Researchers within AICE study emotions using a wide range of different methodological approaches. These include objective behavioural measures (e.g., systematic examinations of nonverbal expressions), self-report judgments (e.g., perceptual judgments or self-report of feelings), physiological measures (e.g., eye-tracking, EMG), neural (fMRI, ERP) and hormonal (oxytocin) measures, cross-cultural comparisons, content analysis, and developmental studies with children and infants.
In our work, we also use a wide range of statistical tools including multi-level analyses, network analyses, machine learning, multi-voxel pattern analysis (MVPA), and Bayesian statistics. Please find more information about the main strands of our research below. In each section, some key publications are listed; these lists are not exhaustive, please see the Publications page for more of our papers.
In our work on nonverbal expressions of emotion, we try to understand both what nonverbal expressions are caused by and what they are like (production), as well as how nonverbal expressions are seen or heard by others (perception). We examine a wide range of different kinds of expressions, including facial, vocal, and postural behaviours, as well as blushing. We also contribute theoretical work on nonverbal expressions of emotion (e.g., Sauter & Russell, 2021; Fischer, 2019; Fischer et al., 2019).
In our research on the production of nonverbal expressions, we make use of objective measures of nonverbal signals, including the Facial Action Coding Scheme (FACS), FaceReader (automated facial expression software), acoustic analyses, and blushing measures. Our work on the production of vocal expressions has investigated the influence of auditory learning on the development of emotional vocalisations (Sauter et al., 2020), and mapped out the vocal expressions of many different positive emotions (Kamiloglu et al., 2021). Our work on blushing has shown that blushing contributes to the development of social anxiety (Nikolić et al., 2020). We have also initiated research on the relationship between individual differences in personal styles with the display of micro expressions on the face (Ilgen et al., 2021). Members of AICE have developed a number of different stimulus sets available to other researchers. You can find out more here.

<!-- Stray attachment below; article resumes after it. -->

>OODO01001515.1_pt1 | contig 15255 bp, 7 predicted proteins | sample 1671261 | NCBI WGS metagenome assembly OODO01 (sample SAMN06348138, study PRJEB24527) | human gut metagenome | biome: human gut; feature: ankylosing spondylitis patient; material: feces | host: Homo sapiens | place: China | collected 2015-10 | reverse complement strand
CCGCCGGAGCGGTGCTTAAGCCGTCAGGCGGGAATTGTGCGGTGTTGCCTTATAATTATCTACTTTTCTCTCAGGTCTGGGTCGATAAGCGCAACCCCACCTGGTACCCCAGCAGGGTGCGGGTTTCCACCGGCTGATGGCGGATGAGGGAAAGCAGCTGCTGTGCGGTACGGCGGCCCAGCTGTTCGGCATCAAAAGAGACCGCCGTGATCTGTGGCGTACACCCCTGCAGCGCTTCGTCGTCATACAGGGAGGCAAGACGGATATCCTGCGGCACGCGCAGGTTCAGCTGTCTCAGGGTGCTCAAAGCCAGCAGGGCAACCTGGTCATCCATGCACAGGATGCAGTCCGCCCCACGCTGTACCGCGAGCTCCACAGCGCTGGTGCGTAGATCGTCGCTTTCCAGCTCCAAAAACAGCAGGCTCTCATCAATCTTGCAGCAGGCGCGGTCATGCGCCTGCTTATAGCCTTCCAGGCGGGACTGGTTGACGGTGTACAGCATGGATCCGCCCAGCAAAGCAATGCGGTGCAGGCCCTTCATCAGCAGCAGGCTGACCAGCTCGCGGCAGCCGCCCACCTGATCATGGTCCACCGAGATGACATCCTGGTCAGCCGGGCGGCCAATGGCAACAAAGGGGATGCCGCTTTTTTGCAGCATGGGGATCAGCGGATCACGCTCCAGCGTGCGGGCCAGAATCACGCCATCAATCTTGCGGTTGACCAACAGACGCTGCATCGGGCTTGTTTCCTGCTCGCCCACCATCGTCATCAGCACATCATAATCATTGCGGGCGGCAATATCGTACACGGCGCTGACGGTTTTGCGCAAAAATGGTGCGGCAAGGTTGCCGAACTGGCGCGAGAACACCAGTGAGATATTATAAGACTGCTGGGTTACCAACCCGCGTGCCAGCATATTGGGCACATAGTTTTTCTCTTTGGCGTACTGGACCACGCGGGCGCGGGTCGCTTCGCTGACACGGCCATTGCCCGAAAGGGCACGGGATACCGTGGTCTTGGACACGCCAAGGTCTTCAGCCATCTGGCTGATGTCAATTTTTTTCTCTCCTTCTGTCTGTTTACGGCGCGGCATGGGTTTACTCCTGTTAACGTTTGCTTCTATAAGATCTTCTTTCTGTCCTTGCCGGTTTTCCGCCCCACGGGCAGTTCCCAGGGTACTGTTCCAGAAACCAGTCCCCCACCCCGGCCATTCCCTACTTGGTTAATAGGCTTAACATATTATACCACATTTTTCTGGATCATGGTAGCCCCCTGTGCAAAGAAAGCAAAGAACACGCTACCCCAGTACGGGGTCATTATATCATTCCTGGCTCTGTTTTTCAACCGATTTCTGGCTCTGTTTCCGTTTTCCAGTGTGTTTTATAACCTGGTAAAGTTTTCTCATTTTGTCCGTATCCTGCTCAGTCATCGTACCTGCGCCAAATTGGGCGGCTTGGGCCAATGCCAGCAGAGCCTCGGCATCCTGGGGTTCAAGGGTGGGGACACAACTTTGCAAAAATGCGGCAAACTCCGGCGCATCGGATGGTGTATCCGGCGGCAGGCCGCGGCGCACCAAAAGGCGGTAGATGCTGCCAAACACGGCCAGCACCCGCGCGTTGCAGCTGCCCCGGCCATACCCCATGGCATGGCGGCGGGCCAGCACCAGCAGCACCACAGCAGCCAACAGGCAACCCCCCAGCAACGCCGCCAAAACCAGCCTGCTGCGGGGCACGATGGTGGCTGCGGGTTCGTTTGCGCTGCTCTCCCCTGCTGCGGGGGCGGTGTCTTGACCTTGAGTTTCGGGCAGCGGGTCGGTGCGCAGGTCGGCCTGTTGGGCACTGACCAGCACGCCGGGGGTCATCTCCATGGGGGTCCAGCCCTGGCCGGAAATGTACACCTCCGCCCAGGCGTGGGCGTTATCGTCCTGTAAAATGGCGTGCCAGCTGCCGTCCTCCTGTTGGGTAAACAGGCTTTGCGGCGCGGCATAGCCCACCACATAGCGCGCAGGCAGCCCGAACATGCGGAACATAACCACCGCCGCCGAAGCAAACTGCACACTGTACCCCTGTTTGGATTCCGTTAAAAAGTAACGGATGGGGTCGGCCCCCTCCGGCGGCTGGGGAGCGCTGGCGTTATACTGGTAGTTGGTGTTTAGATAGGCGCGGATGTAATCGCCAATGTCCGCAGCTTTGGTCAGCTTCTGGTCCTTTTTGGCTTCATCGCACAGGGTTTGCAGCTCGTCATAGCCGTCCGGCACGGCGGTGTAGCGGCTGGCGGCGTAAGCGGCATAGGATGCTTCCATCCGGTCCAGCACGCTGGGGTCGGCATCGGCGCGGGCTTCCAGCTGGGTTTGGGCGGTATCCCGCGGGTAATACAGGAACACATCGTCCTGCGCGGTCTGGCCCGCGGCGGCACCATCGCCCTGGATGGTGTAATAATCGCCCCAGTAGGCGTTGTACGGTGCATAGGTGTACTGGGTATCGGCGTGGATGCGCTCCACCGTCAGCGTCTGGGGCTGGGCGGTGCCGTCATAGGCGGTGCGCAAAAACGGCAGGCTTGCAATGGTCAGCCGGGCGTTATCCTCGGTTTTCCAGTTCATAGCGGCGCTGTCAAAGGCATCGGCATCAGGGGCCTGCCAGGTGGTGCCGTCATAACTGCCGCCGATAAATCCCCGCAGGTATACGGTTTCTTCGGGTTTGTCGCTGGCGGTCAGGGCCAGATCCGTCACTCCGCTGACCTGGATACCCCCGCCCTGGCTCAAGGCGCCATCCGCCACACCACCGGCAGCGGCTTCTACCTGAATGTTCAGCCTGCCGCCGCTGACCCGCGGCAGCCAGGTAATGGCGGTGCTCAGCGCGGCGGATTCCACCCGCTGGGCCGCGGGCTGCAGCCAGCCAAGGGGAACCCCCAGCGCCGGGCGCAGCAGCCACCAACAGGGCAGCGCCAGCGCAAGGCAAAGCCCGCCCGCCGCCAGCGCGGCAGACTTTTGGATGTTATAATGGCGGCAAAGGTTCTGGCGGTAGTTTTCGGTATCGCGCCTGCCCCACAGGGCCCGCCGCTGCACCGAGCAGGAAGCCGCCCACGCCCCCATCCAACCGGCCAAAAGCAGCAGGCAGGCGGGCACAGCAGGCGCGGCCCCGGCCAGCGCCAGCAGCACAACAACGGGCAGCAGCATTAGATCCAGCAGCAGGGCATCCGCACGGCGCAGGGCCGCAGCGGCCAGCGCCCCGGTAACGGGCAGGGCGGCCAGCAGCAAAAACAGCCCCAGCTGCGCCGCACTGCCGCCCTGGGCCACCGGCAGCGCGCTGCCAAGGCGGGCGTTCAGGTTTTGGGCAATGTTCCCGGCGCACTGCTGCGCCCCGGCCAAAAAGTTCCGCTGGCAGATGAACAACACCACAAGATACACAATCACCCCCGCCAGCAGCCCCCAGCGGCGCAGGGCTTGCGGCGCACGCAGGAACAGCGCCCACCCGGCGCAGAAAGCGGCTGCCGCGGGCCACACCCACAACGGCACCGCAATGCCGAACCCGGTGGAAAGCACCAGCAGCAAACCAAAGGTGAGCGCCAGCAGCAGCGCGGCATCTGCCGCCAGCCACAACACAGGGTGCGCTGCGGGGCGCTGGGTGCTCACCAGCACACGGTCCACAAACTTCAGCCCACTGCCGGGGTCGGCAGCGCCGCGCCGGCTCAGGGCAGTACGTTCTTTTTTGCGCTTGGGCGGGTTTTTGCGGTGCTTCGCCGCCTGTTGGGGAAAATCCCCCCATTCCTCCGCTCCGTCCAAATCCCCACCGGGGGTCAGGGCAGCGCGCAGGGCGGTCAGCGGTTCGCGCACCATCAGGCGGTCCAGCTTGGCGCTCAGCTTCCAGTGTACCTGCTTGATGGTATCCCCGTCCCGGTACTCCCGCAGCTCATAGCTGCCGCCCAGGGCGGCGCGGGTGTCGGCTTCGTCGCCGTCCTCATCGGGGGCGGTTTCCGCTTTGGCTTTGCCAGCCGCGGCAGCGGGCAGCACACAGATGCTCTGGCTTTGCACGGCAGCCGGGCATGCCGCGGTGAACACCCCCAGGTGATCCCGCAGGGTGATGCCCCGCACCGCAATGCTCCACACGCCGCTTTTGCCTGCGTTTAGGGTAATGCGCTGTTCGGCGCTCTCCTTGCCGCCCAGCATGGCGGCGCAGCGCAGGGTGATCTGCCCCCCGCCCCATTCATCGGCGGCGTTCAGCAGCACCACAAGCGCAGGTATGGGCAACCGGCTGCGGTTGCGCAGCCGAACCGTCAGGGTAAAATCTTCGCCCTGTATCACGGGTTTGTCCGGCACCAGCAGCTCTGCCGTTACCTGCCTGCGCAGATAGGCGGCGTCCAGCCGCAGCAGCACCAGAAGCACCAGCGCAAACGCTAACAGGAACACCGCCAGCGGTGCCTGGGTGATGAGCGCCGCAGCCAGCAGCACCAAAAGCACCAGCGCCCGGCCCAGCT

Our research on the perception of nonverbal expressions examines the relationship between emotion recognition and individual differences, including empathy (Israelashvili et al., 2020), and social anxiety (Nikolić et al., 2019), as well as gender differences (Fischer et al, 2018). We also investigate how culture (Fang et al., 2019; 2021) and inter-group processes (Kommattam et al., 2017) shape emotion perception. A strand of our work investigates the interpersonal effects of emotional expressions on others’ emotions, cognitions, and behaviours (van Kleef & Coté, 2022), both in dyadic (Cheshin et al., 2018; Pauw et al., 2019; van Kleef et al., 2015) and group settings (Heerdink et al., 2019; van Kleef et al., 2019), and we also examine norms and beliefs around emotional expressions (Manokara et al., 2021a, b).
A key facet of emotions is how they feel, and this is one of the foci of the research in our centre. Our work examines emotion granularity (degree of differentiation between emotional experiences) and how this relates to other individual differences, like emotion perception abilities (Israelashvili et al., 2019).